The Wall Street White House: Trump hires fifth Goldman Sachs staffer to the administration

He trashed the bank during the campaign, but now Trump is surrounded by Goldman veterans

Published March 16, 2017 6:15PM (EDT)

 (AP/Richard Drew/Evan Vucci)
(AP/Richard Drew/Evan Vucci)

President Donald Trump plans on adding another Goldman Sachs veteran to his administration, saying Tuesday that he will nominate James Donavan, the acting managing director of Goldman, as his deputy treasury secretary.

Donavan would become the third major Goldman veteran to join the administration straight out of Wall Street. Former Goldman Chief Operating Officer Gary Cohn, who is now the director of the White House National Economic Council, and Dina Powell, who is now the White House's senior counselor for economic initiatives, were on Goldman payroll when they accepted rolls in the Trump White House. Other Goldman alums include Treasury Secretary Steven Mnuchin and White House chief strategist Stephen Bannon.

Despite the "drain the swamp" rhetoric during the campaign, Trump had a complicated relationship with Wall Street. He was, at times, a fierce critic of the banks, slamming rival Hillary Clinton for her paid speeches in front of Goldman Sachs. But he also sought to relieve the burdens of regulation on Wall Street, pledging to roll back legislation, such as Dodd-Frank, that he said impeded certain banking practices.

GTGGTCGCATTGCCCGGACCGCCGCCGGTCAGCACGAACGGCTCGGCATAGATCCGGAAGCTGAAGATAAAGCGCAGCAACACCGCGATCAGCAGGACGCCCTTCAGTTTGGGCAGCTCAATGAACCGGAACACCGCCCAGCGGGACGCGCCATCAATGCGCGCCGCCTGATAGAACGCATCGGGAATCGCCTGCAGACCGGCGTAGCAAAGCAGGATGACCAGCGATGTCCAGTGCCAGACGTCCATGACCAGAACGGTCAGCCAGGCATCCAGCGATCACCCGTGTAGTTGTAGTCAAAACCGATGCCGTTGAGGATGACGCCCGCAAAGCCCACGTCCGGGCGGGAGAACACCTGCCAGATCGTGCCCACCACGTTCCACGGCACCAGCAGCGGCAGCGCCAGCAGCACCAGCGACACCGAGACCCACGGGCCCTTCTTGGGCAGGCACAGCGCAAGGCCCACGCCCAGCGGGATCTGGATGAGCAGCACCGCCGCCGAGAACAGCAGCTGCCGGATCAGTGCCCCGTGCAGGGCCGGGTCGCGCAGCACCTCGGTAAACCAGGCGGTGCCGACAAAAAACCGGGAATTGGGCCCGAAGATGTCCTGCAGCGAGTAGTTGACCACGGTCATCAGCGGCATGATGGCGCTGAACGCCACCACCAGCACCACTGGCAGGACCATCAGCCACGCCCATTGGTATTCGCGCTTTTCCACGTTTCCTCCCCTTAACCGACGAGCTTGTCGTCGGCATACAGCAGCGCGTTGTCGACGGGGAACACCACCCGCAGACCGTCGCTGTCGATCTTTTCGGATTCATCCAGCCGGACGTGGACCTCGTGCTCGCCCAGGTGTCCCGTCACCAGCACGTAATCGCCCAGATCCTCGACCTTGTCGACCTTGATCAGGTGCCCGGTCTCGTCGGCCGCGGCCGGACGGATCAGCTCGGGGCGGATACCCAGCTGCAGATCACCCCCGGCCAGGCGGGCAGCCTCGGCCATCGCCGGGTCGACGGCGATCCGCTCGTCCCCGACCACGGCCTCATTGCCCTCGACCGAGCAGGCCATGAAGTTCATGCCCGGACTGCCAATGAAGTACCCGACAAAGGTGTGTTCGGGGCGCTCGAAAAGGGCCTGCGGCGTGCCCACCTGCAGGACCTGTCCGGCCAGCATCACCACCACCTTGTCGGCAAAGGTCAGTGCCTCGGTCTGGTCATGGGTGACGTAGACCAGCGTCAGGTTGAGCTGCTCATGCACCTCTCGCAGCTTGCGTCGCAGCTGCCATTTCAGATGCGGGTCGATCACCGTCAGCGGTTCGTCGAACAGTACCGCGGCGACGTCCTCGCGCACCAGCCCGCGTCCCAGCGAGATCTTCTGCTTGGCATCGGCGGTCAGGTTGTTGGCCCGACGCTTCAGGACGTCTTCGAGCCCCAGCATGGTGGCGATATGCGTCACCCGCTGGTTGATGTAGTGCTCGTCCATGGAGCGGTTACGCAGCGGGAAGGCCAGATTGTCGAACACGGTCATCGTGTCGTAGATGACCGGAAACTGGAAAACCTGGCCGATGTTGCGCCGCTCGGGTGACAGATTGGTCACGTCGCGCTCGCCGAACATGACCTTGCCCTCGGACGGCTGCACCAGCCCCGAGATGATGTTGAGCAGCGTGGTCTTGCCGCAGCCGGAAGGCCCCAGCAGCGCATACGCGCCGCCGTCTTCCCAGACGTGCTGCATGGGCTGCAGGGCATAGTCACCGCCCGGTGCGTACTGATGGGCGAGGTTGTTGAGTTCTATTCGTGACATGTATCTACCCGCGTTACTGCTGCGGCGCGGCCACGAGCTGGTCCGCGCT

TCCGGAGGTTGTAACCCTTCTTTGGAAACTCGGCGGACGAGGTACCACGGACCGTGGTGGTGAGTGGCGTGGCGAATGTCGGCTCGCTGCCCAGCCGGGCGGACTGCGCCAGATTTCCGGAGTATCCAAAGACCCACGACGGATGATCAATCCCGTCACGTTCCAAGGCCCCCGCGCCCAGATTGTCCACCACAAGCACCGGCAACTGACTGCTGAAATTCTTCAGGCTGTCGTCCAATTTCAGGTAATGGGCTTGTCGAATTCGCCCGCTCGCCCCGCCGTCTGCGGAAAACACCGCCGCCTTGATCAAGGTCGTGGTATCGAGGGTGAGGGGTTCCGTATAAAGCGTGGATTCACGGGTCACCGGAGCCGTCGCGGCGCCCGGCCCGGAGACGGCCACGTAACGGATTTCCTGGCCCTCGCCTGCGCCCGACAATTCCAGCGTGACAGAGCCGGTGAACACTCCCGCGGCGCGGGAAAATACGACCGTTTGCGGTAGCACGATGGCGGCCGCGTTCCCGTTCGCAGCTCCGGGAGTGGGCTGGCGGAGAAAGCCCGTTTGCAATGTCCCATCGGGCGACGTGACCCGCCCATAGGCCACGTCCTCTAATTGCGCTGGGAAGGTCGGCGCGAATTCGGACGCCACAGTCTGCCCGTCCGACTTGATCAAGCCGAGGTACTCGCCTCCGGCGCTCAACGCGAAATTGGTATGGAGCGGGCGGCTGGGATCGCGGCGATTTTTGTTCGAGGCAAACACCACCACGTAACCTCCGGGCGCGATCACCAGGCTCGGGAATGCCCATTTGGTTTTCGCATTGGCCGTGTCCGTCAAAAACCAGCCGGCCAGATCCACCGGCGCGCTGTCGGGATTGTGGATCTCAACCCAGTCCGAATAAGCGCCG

“Jim is smart, extremely versatile and as hard-working as they come,” Jake Siewert, head of communications at Goldman Sachs, told The Washington Post. “He will be an invaluable asset to the economic team.”

Earlier this year, Goldman Sachs reported an almost fourfold increase in its quarterly profit due to, in large part, the increase in trading that has occurred since Trump defeated Clinton in the 2016 presidential election.

The Trump administration introduced its budget proposal for the next fiscal year on Thursday.

By Taylor Link

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Bank Drain The Swamp Economy Goldman Sachs Treasury Department Trump Administration Wall Street